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What Happens During Puberty?

The Physical and Emotional Changes of Puberty

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Updated July 23, 2008

What Happens During Puberty?
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When you think about puberty what's the first thing that comes to your mind? Many of you would probably say having periods or the menstrual cycle. But even before you have your first menstrual period, other changes happen in your body.

You might notice small, tender, and sometimes painful lumps or buds; just below your nipples when your breasts begin developing. This can occur up to two years before you have your first period.

Puberty also starts the growth of adult body hair. You'll begin to notice soft hair growing thicker and longer under your arms, on your legs, and in your pubic area. You might decide to shave this new hair. Make sure to use a new and clean razor and fresh, clean water anytime you shave body hair to prevent infections. You should never share your razor, or use a razor that someone else has used; doing so could put you at risk for various infections, including HIV.

Body odor also begins to develop during puberty. You might decide that you want to use an antiperspirant or deodorant product to dispel any body odor that you experience.

Sometimes girls and boys develop acne during puberty. If you develop acne and it's bothers you, there are many products you can buy to help clear it up. If acne is severe, your doctor can prescribe medicine for your acne.

During puberty the size and shape of your body begins to change. Your breasts continue growing. You may notice that your waist is getting smaller, while your hips grow wider. Extra fat accumulates on your stomach and bottom as your body starts to take the shape of an adult woman. Your arms, legs, hands, and feet also grow during puberty, making girls feel self-conscious. Sometimes it might seem like your arms and legs are outgrowing your body, but don't worry it won't be long before the rest of your body catches up.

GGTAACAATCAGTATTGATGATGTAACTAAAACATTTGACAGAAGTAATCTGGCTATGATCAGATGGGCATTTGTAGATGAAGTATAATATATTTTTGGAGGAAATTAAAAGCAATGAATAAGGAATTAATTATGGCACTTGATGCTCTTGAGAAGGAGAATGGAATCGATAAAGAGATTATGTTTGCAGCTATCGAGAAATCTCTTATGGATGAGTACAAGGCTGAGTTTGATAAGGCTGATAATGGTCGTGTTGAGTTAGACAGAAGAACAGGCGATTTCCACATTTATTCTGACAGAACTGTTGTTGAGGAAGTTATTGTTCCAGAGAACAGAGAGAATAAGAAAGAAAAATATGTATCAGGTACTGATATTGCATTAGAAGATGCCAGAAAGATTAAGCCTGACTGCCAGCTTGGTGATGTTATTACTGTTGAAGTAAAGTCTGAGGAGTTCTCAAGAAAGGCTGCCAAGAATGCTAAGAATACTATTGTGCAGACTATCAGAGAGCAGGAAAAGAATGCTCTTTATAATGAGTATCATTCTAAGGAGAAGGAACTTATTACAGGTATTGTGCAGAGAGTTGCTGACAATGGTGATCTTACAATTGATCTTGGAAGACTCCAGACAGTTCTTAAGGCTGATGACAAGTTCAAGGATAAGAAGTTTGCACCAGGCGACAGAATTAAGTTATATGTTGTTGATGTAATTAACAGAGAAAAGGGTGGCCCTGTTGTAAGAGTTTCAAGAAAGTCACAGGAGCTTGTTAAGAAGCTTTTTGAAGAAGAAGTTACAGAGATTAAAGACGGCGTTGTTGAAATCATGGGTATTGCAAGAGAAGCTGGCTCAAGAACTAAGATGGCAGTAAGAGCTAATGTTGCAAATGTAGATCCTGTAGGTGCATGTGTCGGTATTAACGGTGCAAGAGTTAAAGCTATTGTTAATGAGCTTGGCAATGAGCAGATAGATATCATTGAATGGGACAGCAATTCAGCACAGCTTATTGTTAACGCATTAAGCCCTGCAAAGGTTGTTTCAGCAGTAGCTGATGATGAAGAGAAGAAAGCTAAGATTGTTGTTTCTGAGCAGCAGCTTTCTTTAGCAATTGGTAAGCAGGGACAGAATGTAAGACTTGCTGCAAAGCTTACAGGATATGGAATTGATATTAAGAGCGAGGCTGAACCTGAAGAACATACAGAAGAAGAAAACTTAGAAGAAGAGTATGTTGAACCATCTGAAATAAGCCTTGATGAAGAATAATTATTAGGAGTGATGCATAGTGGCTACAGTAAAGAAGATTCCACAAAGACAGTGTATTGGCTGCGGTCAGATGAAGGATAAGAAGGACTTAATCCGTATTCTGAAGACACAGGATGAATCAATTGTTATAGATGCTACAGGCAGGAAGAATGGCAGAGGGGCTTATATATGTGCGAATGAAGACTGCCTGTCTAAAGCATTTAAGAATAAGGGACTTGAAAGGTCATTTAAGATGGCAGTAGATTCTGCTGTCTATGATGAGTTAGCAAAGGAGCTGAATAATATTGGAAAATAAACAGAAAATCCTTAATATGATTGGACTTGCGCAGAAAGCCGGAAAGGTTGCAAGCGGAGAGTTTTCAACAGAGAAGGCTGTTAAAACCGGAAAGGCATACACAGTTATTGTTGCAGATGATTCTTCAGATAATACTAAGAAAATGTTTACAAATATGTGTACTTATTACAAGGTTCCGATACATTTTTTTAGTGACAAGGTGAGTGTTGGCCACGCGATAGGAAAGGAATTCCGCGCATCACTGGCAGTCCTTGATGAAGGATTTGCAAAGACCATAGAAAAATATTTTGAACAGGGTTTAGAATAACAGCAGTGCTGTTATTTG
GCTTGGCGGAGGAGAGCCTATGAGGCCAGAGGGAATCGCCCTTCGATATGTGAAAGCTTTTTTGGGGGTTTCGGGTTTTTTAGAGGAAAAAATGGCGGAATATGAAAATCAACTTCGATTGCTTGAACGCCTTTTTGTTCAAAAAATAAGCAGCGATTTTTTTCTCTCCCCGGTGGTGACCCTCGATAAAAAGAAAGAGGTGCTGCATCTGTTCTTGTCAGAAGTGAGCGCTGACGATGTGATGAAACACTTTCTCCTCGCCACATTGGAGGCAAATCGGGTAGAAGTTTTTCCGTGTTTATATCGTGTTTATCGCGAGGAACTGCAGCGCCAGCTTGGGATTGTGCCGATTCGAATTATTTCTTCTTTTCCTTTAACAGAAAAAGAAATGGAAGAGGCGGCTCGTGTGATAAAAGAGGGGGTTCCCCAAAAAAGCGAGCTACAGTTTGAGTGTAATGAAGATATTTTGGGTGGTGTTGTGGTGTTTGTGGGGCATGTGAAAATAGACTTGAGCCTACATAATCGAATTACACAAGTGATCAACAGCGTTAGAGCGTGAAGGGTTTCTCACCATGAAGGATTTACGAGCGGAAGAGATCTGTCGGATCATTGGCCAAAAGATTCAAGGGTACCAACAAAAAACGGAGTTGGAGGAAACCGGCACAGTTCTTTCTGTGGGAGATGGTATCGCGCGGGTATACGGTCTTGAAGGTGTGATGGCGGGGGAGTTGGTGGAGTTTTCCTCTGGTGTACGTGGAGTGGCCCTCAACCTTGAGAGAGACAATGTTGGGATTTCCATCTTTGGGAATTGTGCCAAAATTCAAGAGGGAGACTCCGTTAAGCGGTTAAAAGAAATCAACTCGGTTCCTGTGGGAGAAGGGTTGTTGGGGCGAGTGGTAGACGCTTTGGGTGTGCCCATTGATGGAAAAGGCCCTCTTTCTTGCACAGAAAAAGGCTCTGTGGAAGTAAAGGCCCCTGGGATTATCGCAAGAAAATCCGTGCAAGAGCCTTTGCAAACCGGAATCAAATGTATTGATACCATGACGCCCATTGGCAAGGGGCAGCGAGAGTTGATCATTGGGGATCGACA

Emotional changes usually begin about the time menstruation begins. If you feel a little crazy just before your period, don't worry, you're not losing your mind. Many girls and women experience a variety of emotional and physical symptoms during their menstrual cycles. Scientists believe the constant fluctuations of hormone levels that occur during the menstrual cycle cause many of the physical and emotional symptoms that occur during the menstrual cycle.

Make a menstrual cycle calendar to note how you feel on different days during your menstrual cycle. If you consistently experience certain symptoms, you may have premenstrual syndrome, or PMS. Your doctor can use your menstrual cycle calendar to diagnosis PMS or other menstrual cycle disorders. Talk to your doctor if you are uncomfortable or unsure about any of the emotional or physical changes that happen to you during puberty and adolescence. Your doctor can prescribe medications and / or lifestyle changes such as diet or exercise to help reduce any symptoms that you might experience.

Source:

Puberty Information for Boys and Girls, American Academy of Pediatrics / AAP, accessed 07/27/07.

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